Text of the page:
In this guide we will explain how to provide liquidity to Balancer pools to earn swap fees and BAL rewards.
What is Balancer?
Balancer is a decentralized exchange that can act as an automated portfolio manager, liquidity provider and price sensor, highlighting the flexibility of the protocol. Balancer is based on an N-dimensional invariant surface, a generalization of the constant product formula described by Vitalik Buterin and used by Uniswap.
Difference between Balancer and other AMM’s
One of the unique features of Balancer is multi-asset “Weighted Pools” (up to 8 assets) with each token being assigned a weight defining what fraction of the pool is made up by each asset. This differs from the Uniswap 50/50 pools that are limited to two assets. Balancer also recently released “Stable Pools” with a more efficient design similar to Curve. They also allow for “nested pools”, which are pools made up of other pools.
Balancer V1 introduced a flexible fee structure for creators of pools (0.0001% – 10%) that gives more fee options than liquidity provided on Uniswap v2 or Uniswap v3 (which gives you the option to choose between three fee tiers). Balancer V2 is also pioneering the use of “Dynamic Swap Fees” which are optimized by the Gauntlet team and allows swap fees to be adjusted based on market conditions to help find the optimal fee rate.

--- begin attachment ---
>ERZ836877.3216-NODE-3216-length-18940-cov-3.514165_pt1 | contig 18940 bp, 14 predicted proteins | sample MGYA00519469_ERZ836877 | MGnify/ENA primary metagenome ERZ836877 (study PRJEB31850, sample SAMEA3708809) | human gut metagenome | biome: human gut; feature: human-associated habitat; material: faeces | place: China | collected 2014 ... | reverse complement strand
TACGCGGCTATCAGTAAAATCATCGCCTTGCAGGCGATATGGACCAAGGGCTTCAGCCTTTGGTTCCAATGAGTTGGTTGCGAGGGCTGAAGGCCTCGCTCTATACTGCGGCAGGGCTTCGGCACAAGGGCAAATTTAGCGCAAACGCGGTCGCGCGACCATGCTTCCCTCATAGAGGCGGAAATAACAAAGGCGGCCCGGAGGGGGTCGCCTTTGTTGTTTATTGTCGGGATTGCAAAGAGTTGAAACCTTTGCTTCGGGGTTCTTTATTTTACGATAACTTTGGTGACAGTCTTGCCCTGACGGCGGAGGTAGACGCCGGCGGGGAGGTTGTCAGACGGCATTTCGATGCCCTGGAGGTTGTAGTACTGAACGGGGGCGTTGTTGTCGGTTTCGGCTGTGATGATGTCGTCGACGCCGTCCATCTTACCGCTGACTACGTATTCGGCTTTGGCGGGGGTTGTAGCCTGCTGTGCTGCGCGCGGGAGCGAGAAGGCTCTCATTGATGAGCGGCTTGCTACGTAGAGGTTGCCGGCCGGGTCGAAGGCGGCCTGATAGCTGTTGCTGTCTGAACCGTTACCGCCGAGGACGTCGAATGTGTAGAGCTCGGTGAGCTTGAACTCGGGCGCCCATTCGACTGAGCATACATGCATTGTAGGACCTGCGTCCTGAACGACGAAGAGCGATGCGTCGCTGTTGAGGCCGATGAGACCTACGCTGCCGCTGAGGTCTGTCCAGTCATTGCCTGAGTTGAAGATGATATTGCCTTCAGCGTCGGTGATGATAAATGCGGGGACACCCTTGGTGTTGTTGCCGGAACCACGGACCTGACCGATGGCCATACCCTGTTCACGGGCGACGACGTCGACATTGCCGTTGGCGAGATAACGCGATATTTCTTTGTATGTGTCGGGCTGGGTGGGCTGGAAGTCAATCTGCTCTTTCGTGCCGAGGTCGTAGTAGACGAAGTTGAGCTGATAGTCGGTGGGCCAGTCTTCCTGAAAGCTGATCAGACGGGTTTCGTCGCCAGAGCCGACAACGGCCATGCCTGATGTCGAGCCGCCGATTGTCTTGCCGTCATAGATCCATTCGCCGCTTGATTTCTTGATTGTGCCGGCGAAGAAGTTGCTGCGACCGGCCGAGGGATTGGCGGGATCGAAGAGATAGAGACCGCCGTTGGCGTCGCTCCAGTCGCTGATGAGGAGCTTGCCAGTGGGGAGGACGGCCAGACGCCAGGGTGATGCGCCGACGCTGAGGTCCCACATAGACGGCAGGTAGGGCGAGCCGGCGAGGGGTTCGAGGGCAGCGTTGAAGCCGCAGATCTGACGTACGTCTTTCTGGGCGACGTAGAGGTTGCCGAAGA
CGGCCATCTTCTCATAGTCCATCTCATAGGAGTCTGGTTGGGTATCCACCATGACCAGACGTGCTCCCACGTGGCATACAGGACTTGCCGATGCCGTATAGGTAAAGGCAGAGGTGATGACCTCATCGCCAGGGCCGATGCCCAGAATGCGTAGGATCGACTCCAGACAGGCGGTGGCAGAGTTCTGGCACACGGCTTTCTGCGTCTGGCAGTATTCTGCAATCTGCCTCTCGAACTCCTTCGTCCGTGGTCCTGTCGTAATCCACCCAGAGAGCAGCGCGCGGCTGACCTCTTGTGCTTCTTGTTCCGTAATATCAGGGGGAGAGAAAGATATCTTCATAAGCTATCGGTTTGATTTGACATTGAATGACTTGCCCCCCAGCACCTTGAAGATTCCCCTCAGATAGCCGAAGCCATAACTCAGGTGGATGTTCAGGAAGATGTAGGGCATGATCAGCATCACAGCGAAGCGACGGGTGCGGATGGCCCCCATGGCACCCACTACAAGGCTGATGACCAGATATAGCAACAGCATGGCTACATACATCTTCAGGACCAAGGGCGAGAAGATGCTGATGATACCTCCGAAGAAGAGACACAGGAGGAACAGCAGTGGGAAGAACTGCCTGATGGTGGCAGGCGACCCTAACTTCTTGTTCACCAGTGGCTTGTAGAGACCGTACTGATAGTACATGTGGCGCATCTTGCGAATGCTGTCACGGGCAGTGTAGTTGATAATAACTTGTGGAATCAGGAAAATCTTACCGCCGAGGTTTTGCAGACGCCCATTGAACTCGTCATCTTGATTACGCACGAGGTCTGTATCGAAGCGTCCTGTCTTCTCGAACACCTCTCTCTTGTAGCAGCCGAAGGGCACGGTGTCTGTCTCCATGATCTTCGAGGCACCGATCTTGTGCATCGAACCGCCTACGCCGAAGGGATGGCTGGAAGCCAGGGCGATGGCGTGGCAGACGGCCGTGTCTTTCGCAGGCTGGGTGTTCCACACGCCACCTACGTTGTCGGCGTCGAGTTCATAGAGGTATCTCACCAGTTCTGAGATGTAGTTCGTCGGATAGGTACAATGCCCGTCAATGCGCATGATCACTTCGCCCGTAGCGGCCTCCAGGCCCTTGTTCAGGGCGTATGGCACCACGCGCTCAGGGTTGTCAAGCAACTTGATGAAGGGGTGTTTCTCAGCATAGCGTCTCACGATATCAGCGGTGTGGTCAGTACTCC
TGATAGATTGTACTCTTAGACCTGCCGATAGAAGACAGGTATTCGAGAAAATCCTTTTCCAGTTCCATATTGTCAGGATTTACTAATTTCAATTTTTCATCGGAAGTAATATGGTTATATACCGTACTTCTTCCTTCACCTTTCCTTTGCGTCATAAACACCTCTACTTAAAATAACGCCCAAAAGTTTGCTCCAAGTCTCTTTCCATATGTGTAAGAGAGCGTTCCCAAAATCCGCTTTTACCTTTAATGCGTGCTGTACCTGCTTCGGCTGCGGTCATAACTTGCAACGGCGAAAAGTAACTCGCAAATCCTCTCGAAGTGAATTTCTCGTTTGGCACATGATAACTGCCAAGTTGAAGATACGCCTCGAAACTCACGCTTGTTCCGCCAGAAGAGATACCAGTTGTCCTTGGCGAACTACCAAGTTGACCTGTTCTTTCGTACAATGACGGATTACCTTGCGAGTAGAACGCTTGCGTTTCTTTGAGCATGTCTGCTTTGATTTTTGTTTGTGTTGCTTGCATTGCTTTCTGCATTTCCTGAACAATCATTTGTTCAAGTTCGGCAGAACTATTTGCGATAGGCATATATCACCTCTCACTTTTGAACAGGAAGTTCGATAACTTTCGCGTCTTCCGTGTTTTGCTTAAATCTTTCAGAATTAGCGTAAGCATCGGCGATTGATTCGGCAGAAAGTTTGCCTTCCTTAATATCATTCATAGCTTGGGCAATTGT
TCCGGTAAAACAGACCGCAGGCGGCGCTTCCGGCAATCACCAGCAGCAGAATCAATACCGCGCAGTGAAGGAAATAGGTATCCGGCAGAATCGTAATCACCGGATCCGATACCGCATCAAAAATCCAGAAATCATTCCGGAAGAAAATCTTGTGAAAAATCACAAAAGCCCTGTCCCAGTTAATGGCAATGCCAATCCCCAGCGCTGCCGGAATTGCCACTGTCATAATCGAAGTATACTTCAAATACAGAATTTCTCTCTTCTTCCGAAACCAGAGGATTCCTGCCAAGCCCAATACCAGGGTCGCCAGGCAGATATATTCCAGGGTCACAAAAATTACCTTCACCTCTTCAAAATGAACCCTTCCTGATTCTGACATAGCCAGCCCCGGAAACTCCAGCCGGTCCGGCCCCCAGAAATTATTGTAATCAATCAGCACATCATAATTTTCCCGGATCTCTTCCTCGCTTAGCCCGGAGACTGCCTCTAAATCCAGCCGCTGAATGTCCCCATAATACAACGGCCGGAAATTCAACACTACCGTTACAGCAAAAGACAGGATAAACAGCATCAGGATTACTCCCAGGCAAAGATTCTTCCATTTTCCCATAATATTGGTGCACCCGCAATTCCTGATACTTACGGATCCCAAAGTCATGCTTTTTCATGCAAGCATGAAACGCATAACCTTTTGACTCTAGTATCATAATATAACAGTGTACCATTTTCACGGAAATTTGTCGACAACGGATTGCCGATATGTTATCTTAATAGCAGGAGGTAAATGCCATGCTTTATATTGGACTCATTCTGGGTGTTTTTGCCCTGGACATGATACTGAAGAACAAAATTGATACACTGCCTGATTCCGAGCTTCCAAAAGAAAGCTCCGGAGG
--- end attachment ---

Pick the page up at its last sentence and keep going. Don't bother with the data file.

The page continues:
What are the improvements for Balancer V2?
One of the first improvements users of V2 will see is the updated front-end that is a part of the overall upgrade that prioritizes security, flexibility, capital efficiency and gas efficiency. The vault architecture abstracts all trading logic to pools, and lets the vault handle all intermediate swaps involved in a multi-hop trade. This allows the vault to reduce swap fees by transferring the minimal necessary amount. V2 has also made progress on improving the gas cost for a simple token swap, seeing 40-50% reductions in gas costs in testing.
- Protocol Vault for all Balancer pool assets
- User Balances (like a personal “wallet” inside the Vault)
- Improved gas efficiency
- Flash Loans
- Flash Swaps (arbitrage trading with no initial investment)
- Custom AMM formulas
- Capital efficiency through Asset Managers
- Low-gas-cost and resilient oracles
- Community-governed protocol fees
What you will need to provide liquidity on Balancer on Ethereum
- ETH to pay for gas fees
- ERC20 tokens for depositing into pools
- An Ethereum address you can use with a wallet like Metamask
Finding the right pool to provide liquidity on Balancer
Balancer V1 pools are no longer incentivized with liquidity mining, and as V2’s TVL grows the swap fees revenues in V1 tend to go down. Liquidity providers can easily move their assets to similar pools in V2 via a migration tool on the V1 app , or withdraw from V1 and reinvest in a different composition in V2.
There are two important metrics to look at when evaluating Balancer pools, “Swap Fee APR” and “Liquidity Mining APR”.